The first Project we have funded is a £6000 donation to replanting woodland in parts of the Upper Wharfedale catchment. The Wharfe is the river that runs past kilnsey but it has a fairly large catchment which includes some of Yorkshires best crags.
Rylstone is a crag which lies on Barden Moor that is a key part of the catchment for the Wharfe, as you can see. Not many trees going round. our trees will be nearer to the river, we wouldn't want to upset that lovely grouse now would we!
We are still essentially a company of four staff, with a few helping hands now in busy times and for the handmade holds. So whilst its nothing like a Patagonia level of giving we feel like we’ve got a good connection set up to the landscape now and can directly feedback into it in a positive way.
To top it off I’ve done a bit of boulder seeding for those Yorkshire lot of my own, scattering a dozen new eighth grade problems and some 7's down on the gritstone for the local boulder squirrels to play on. That was until a broken wrist put a stop to climbing for a while.
There are a few pictures below.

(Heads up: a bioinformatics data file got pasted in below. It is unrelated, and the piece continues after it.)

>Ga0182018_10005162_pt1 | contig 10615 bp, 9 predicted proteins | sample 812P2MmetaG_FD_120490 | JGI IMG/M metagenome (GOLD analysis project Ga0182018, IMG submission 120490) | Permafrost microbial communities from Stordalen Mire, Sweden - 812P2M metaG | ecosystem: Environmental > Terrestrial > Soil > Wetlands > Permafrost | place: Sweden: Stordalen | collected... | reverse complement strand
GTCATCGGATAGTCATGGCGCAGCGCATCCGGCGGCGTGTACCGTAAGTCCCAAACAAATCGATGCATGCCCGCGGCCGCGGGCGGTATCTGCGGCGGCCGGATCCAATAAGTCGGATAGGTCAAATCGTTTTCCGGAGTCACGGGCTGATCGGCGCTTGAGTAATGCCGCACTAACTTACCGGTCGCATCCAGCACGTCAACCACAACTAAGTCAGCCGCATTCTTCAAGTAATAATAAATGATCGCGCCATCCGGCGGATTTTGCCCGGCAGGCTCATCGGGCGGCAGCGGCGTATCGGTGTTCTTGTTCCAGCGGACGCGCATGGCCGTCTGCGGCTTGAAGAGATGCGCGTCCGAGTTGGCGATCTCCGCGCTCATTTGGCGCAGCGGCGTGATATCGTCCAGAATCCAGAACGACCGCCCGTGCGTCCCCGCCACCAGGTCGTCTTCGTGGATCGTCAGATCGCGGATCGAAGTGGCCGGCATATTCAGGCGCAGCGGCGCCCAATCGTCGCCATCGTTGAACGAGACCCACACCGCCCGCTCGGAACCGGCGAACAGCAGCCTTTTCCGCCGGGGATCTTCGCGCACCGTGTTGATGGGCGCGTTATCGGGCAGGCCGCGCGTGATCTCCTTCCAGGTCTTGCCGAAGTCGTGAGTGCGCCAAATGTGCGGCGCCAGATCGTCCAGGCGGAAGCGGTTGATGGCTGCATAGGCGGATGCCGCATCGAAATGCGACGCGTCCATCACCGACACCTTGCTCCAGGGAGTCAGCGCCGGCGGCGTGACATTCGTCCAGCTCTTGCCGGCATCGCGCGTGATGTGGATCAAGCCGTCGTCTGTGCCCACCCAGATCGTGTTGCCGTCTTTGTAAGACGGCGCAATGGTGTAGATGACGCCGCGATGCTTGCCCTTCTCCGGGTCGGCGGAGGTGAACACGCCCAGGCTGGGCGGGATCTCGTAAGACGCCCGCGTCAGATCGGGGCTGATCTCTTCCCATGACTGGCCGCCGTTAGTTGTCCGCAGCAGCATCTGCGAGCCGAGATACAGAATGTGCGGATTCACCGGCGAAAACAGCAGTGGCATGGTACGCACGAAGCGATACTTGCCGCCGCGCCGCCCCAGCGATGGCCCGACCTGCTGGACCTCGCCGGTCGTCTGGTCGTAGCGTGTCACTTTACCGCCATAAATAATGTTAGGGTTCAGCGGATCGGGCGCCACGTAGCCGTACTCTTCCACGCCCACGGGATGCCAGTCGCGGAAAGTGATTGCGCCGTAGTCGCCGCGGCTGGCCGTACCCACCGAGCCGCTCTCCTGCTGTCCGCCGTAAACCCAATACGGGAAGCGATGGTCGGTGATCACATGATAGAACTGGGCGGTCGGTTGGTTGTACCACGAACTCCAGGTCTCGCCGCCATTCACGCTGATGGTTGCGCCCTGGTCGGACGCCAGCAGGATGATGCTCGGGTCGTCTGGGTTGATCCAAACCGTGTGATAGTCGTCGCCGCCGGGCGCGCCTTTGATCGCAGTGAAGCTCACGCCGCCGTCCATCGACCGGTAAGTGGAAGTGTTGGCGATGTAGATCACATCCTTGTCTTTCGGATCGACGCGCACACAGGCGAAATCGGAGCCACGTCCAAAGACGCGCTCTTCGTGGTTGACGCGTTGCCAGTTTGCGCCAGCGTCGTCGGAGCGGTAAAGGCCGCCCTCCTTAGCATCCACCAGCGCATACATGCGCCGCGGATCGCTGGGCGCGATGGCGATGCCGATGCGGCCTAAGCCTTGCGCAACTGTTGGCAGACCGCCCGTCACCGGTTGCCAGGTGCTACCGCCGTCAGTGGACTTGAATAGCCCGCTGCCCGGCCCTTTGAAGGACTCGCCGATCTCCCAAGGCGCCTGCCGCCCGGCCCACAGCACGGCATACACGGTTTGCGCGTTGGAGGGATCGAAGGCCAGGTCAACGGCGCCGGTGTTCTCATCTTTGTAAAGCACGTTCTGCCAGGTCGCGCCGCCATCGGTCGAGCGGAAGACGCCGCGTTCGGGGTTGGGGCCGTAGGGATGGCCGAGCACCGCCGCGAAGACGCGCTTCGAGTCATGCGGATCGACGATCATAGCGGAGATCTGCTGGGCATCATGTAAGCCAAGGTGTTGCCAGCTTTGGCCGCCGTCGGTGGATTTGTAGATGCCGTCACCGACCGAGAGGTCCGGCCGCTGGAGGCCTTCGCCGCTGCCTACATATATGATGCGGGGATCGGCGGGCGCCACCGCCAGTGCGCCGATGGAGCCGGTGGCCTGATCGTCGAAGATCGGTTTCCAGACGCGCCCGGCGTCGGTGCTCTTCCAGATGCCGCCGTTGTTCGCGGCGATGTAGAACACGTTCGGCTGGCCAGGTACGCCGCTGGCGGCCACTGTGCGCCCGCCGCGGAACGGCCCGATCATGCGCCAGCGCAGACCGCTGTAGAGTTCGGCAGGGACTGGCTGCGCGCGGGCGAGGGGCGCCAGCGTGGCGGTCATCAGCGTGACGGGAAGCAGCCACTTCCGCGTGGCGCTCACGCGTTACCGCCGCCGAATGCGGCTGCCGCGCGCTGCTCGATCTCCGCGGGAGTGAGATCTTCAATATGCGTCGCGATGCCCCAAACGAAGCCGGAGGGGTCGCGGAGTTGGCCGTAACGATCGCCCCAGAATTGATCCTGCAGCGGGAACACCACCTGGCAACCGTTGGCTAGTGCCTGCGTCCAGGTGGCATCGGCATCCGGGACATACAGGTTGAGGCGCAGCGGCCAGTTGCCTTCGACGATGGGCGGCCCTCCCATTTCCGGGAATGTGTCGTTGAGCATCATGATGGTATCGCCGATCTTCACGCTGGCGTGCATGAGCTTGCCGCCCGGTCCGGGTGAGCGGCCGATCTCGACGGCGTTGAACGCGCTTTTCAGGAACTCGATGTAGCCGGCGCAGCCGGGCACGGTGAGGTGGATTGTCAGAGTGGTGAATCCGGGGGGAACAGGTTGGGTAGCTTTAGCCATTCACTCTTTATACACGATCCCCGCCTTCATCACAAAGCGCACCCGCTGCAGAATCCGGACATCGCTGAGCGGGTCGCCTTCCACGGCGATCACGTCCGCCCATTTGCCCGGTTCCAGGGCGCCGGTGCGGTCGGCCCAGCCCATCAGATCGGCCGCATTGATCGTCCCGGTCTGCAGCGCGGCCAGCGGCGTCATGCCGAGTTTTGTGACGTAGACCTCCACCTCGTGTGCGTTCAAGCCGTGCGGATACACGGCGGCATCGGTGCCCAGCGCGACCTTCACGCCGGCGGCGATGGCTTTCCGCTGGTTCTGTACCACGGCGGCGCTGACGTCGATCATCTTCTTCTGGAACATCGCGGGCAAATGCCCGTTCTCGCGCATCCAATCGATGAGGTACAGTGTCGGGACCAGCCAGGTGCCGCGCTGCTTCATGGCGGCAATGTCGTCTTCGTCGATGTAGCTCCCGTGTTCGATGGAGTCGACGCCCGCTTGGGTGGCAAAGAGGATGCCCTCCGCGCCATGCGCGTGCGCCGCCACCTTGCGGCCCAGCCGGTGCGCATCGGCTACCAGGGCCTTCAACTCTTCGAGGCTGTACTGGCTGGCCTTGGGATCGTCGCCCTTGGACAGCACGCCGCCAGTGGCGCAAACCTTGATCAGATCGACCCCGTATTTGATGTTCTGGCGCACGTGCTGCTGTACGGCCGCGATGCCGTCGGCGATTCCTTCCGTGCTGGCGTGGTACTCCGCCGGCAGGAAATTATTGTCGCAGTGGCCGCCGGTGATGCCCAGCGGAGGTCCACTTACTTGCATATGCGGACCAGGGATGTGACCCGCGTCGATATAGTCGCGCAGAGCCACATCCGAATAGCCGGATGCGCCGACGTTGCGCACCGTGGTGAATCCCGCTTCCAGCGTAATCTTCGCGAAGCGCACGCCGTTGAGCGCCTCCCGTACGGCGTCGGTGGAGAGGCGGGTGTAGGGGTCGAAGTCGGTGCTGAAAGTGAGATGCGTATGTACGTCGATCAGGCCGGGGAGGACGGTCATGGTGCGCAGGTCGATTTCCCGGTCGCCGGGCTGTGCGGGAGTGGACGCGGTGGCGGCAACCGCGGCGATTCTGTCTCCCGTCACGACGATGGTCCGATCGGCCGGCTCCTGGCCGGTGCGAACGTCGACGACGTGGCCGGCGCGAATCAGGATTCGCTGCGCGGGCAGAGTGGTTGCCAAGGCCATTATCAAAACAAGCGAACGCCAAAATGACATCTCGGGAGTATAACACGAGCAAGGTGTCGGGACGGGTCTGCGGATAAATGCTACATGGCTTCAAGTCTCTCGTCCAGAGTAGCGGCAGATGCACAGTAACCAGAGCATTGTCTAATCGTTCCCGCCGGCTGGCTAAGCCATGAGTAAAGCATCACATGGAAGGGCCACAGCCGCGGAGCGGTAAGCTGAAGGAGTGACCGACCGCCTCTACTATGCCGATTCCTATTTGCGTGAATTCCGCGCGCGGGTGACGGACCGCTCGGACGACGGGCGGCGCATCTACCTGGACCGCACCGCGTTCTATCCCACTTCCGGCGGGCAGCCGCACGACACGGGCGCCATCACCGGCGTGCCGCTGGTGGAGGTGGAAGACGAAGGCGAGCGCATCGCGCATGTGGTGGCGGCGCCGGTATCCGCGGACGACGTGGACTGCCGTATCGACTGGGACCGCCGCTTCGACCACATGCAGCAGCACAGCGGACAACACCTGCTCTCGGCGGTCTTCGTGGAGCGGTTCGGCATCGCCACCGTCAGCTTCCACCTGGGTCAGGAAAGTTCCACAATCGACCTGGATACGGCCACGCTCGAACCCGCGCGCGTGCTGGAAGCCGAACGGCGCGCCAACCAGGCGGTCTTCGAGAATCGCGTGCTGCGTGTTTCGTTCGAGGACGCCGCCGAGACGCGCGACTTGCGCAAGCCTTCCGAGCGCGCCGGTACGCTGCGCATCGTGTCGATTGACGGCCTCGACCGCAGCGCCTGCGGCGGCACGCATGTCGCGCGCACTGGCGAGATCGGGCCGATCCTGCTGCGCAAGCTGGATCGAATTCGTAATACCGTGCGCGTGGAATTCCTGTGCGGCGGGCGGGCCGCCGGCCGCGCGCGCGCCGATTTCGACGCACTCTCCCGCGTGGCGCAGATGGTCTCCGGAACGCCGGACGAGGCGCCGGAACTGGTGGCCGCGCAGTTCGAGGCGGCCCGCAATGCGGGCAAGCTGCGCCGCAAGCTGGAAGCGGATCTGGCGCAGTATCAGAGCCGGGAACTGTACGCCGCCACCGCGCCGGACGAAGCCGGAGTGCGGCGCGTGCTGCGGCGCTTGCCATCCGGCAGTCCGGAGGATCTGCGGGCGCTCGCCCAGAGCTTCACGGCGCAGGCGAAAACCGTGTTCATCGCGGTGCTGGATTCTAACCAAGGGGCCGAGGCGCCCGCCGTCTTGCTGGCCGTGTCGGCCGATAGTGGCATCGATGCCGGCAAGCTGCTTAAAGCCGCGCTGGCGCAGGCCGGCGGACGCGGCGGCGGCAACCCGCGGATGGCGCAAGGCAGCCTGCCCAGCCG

Solving the blobby slab LGP up at Earls seat in a session back in October. Lovely subtle problem this and just look at that self seeded conifer making this one of Barden fells few forested venues. Eagle Eyes will spot the river Wharfe down below and not many trees kicking about. Ideally most water would pass some trees from fell top to valley bottom to help slow the flow rate down a bit. This problem is one for Yorkshire's High Fidelity ascentionists to ground up who think style makes no difference to difficulty, get to it chaps.
A nice new slap and mantle of mine called Happy as Hell in Nidderdale, good for getting those soft yorkshire triceps working (except for Sutty's, he's put the time in well). The waft of the heather burning off really added to the aroma that day, not a tree in sight, grouse actually love sparse forests but its hell for the toffs trying to shoot them so they don't bother putting them in, or in fact plant anything but heather. its just not a fair sport if you've got any cover. Still it makes finding the boulders and access rights easier.
A problem i did from a sitter involving Fairies and Chests. Solved fairly fast with some shoulders and tension. Another one on Barden moor, good for getting those soft yorkshire abs working.
So get out there and connect with your landscapes, but remember to stop and question them once in a while. The only true wilderness left in the UK is patches up in Scotland and even that is shrinking. All other landscapes are some sort of managed environment. If you don't like how they're managed, try and help with positive change. http://www.yorkshiredalesriverstrust.com even grouse moors have their positives and negatives and in general they are still a lovely place to be.
All the best,
Dave, Elsie, Ned, Dan